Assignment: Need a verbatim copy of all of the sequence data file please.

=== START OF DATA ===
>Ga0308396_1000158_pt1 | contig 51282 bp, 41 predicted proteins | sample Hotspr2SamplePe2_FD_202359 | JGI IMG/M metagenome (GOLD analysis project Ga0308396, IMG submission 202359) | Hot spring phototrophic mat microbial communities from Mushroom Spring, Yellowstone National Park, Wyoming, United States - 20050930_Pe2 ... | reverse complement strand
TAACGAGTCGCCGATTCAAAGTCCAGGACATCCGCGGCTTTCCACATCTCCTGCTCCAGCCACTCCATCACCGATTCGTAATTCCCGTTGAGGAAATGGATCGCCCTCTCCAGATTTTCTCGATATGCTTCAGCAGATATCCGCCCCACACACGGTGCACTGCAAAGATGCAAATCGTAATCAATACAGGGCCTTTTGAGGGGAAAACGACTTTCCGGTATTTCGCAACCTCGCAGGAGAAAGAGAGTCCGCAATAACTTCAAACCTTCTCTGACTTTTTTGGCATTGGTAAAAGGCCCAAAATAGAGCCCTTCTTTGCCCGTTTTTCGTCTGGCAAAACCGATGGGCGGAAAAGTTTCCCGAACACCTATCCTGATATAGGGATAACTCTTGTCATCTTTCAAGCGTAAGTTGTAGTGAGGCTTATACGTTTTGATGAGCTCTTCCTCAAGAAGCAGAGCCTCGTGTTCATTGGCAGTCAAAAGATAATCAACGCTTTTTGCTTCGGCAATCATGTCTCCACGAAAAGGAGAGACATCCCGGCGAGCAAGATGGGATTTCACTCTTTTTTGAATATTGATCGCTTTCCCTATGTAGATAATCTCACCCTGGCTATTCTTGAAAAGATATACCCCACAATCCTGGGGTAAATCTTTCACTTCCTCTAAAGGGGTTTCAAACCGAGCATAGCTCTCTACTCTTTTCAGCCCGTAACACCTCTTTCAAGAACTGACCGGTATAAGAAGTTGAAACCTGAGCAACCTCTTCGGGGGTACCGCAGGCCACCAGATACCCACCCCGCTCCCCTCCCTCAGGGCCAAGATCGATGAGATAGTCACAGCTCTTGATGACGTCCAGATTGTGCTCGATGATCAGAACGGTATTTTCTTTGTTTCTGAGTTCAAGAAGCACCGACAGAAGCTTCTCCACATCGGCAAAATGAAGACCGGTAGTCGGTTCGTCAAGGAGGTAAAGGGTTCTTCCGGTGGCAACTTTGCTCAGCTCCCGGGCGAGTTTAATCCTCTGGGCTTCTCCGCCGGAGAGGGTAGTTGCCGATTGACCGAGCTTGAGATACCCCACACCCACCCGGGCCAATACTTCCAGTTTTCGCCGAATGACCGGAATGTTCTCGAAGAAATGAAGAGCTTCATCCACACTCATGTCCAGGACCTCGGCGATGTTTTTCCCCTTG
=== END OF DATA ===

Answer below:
>Ga0308396_1000158_pt1 | contig 51282 bp, 41 predicted proteins | sample Hotspr2SamplePe2_FD_202359 | JGI IMG/M metagenome (GOLD analysis project Ga0308396, IMG submission 202359) | Hot spring phototrophic mat microbial communities from Mushroom Spring, Yellowstone National Park, Wyoming, United States - 20050930_Pe2 ... | reverse complement strand
TAACGAGTCGCCGATTCAAAGTCCAGGACATCCGCGGCTTTCCACATCTCCTGCTCCAGCCACTCCATCACCGATTCGTAATTCCCGTTGAGGAAATGGATCGCCCTCTCCAGATTTTCTCGATATGCTTCAGCAGATATCCGCCCCACACACGGTGCACTGCAAAGATGCAAATCGTAATCAATACAGGGCCTTTTGAGGGGAAAACGACTTTCCGGTATTTCGCAACCTCGCAGGAGAAAGAGAGTCCGCAATAACTTCAAACCTTCTCTGACTTTTTTGGCATTGGTAAAAGGCCCAAAATAGAGCCCTTCTTTGCCCGTTTTTCGTCTGGCAAAACCGATGGGCGGAAAAGTTTCCCGAACACCTATCCTGATATAGGGATAACTCTTGTCATCTTTCAAGCGTAAGTTGTAGTGAGGCTTATACGTTTTGATGAGCTCTTCCTCAAGAAGCAGAGCCTCGTGTTCATTGGCAGTCAAAAGATAATCAACGCTTTTTGCTTCGGCAATCATGTCTCCACGAAAAGGAGAGACATCCCGGCGAGCAAGATGGGATTTCACTCTTTTTTGAATATTGATCGCTTTCCCTATGTAGATAATCTCACCCTGGCTATTCTTGAAAAGATATACCCCACAATCCTGGGGTAAATCTTTCACTTCCTCTAAAGGGGTTTCAAACCGAGCATAGCTCTCTACTCTTTTCAGCCCGTAACACCTCTTTCAAGAACTGACCGGTATAAGAAGTTGAAACCTGAGCAACCTCTTCGGGGGTACCGCAGGCCACCAGATACCCACCCCGCTCCCCTCCCTCAGGGCCAAGATCGATGAGATAGTCACAGCTCTTGATGACGTCCAGATTGTGCTCGATGATCAGAACGGTATTTTCTTTGTTTCTGAGTTCAAGAAGCACCGACAGAAGCTTCTCCACATCGGCAAAATGAAGACCGGTAGTCGGTTCGTCAAGGAGGTAAAGGGTTCTTCCGGTGGCAACTTTGCTCAGCTCCCGGGCGAGTTTAATCCTCTGGGCTTCTCCGCCGGAGAGGGTAGTTGCCGATTGACCGAGCTTGAGATACCCCACACCCACCCGGGCCAATACTTCCAGTTTTCGCCGAATGACCGGAATGTTCTCGAAGAAATGAAGAGCTTCATCCACACTCATGTCCAGGACCTCGGCGATGTTTTTCCCCTTG